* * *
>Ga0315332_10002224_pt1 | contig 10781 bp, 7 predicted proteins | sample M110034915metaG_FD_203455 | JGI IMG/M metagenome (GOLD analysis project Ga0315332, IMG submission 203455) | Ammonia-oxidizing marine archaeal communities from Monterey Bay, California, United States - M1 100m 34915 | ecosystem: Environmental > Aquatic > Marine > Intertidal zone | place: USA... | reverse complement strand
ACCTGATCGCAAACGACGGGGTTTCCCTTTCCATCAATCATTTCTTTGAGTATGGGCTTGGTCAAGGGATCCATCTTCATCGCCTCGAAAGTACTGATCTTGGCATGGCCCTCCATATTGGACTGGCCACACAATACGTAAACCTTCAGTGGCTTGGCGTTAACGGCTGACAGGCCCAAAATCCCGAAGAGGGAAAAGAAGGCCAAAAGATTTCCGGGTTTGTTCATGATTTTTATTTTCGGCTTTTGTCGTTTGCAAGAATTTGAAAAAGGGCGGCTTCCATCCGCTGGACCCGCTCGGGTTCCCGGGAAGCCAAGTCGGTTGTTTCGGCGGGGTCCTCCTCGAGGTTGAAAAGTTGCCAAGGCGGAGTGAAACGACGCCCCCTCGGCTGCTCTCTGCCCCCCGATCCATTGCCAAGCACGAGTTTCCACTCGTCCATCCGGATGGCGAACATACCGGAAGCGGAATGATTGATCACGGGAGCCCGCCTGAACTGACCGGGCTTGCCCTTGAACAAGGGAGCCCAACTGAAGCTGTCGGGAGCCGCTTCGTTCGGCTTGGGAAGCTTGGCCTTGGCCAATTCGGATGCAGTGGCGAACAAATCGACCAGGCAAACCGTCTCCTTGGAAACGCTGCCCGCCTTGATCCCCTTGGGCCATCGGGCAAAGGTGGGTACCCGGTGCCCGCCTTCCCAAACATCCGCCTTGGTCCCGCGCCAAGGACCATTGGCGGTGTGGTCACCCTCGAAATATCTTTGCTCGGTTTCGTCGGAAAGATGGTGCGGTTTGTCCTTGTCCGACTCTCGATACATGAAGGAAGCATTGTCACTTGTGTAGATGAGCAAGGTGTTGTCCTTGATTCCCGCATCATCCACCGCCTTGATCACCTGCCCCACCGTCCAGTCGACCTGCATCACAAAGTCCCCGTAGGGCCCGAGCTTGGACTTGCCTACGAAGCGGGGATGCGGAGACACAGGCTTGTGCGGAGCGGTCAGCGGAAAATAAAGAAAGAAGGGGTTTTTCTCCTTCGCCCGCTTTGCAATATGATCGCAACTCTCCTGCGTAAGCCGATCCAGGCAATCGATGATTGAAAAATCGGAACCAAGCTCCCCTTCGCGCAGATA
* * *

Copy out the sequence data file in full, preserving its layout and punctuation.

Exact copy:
>Ga0315332_10002224_pt1 | contig 10781 bp, 7 predicted proteins | sample M110034915metaG_FD_203455 | JGI IMG/M metagenome (GOLD analysis project Ga0315332, IMG submission 203455) | Ammonia-oxidizing marine archaeal communities from Monterey Bay, California, United States - M1 100m 34915 | ecosystem: Environmental > Aquatic > Marine > Intertidal zone | place: USA... | reverse complement strand
ACCTGATCGCAAACGACGGGGTTTCCCTTTCCATCAATCATTTCTTTGAGTATGGGCTTGGTCAAGGGATCCATCTTCATCGCCTCGAAAGTACTGATCTTGGCATGGCCCTCCATATTGGACTGGCCACACAATACGTAAACCTTCAGTGGCTTGGCGTTAACGGCTGACAGGCCCAAAATCCCGAAGAGGGAAAAGAAGGCCAAAAGATTTCCGGGTTTGTTCATGATTTTTATTTTCGGCTTTTGTCGTTTGCAAGAATTTGAAAAAGGGCGGCTTCCATCCGCTGGACCCGCTCGGGTTCCCGGGAAGCCAAGTCGGTTGTTTCGGCGGGGTCCTCCTCGAGGTTGAAAAGTTGCCAAGGCGGAGTGAAACGACGCCCCCTCGGCTGCTCTCTGCCCCCCGATCCATTGCCAAGCACGAGTTTCCACTCGTCCATCCGGATGGCGAACATACCGGAAGCGGAATGATTGATCACGGGAGCCCGCCTGAACTGACCGGGCTTGCCCTTGAACAAGGGAGCCCAACTGAAGCTGTCGGGAGCCGCTTCGTTCGGCTTGGGAAGCTTGGCCTTGGCCAATTCGGATGCAGTGGCGAACAAATCGACCAGGCAAACCGTCTCCTTGGAAACGCTGCCCGCCTTGATCCCCTTGGGCCATCGGGCAAAGGTGGGTACCCGGTGCCCGCCTTCCCAAACATCCGCCTTGGTCCCGCGCCAAGGACCATTGGCGGTGTGGTCACCCTCGAAATATCTTTGCTCGGTTTCGTCGGAAAGATGGTGCGGTTTGTCCTTGTCCGACTCTCGATACATGAAGGAAGCATTGTCACTTGTGTAGATGAGCAAGGTGTTGTCCTTGATTCCCGCATCATCCACCGCCTTGATCACCTGCCCCACCGTCCAGTCGACCTGCATCACAAAGTCCCCGTAGGGCCCGAGCTTGGACTTGCCTACGAAGCGGGGATGCGGAGACACAGGCTTGTGCGGAGCGGTCAGCGGAAAATAAAGAAAGAAGGGGTTTTTCTCCTTCGCCCGCTTTGCAATATGATCGCAACTCTCCTGCGTAAGCCGATCCAGGCAATCGATGATTGAAAAATCGGAACCAAGCTCCCCTTCGCGCAGATA